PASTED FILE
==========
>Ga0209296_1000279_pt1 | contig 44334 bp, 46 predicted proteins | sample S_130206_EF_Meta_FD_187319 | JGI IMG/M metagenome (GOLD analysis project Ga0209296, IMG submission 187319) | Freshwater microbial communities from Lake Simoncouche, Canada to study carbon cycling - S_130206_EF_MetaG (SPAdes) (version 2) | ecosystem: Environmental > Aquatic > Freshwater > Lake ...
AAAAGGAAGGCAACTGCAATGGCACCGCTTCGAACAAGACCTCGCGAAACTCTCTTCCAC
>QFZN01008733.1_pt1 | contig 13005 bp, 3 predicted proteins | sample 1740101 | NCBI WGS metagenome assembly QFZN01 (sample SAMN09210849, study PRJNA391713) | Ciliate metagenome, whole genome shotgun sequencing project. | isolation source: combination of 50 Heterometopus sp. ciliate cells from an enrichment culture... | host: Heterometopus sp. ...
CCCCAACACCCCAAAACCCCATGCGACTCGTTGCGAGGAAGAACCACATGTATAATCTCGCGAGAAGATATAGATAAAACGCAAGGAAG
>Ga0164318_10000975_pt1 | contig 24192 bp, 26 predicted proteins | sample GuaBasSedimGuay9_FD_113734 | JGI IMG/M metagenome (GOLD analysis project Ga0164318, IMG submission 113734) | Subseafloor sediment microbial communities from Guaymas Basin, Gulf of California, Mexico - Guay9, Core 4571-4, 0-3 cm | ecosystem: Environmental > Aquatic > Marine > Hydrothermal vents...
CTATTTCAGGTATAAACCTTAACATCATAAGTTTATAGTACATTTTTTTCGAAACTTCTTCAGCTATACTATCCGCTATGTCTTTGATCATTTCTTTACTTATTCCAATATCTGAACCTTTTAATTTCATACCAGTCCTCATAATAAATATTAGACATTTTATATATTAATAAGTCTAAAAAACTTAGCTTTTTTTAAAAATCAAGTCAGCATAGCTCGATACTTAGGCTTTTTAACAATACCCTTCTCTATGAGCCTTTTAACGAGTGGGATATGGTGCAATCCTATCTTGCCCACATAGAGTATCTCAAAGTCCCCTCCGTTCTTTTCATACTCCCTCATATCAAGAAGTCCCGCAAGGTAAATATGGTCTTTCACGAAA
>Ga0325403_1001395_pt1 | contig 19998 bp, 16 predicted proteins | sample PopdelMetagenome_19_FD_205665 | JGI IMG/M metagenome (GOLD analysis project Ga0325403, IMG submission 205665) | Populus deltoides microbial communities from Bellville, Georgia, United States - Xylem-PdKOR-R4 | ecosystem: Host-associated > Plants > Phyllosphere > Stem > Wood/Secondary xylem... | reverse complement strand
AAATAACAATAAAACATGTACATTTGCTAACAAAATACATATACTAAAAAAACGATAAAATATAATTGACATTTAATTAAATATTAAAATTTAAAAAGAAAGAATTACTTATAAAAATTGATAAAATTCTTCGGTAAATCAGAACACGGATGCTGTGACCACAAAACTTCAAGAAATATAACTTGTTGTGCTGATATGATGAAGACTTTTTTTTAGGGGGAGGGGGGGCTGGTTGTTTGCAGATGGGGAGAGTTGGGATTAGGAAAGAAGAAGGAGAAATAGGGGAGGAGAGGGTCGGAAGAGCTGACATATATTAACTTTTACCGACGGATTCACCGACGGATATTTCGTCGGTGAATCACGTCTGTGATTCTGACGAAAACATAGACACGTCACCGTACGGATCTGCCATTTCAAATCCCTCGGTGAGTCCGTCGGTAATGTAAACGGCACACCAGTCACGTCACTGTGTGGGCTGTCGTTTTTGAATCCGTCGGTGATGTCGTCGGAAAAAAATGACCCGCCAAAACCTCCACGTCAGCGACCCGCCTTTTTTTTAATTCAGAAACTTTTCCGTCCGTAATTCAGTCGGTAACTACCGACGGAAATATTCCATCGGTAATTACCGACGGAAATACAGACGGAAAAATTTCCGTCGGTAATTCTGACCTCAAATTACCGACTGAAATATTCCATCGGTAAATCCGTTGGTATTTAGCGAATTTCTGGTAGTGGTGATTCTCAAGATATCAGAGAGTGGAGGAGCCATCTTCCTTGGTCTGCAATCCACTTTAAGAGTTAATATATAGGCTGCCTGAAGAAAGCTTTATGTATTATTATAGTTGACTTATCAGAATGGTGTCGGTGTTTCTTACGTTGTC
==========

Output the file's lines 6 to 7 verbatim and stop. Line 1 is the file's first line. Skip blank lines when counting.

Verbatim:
CTATTTCAGGTATAAACCTTAACATCATAAGTTTATAGTACATTTTTTTCGAAACTTCTTCAGCTATACTATCCGCTATGTCTTTGATCATTTCTTTACTTATTCCAATATCTGAACCTTTTAATTTCATACCAGTCCTCATAATAAATATTAGACATTTTATATATTAATAAGTCTAAAAAACTTAGCTTTTTTTAAAAATCAAGTCAGCATAGCTCGATACTTAGGCTTTTTAACAATACCCTTCTCTATGAGCCTTTTAACGAGTGGGATATGGTGCAATCCTATCTTGCCCACATAGAGTATCTCAAAGTCCCCTCCGTTCTTTTCATACTCCCTCATATCAAGAAGTCCCGCAAGGTAAATATGGTCTTTCACGAAA
>Ga0325403_1001395_pt1 | contig 19998 bp, 16 predicted proteins | sample PopdelMetagenome_19_FD_205665 | JGI IMG/M metagenome (GOLD analysis project Ga0325403, IMG submission 205665) | Populus deltoides microbial communities from Bellville, Georgia, United States - Xylem-PdKOR-R4 | ecosystem: Host-associated > Plants > Phyllosphere > Stem > Wood/Secondary xylem... | reverse complement strand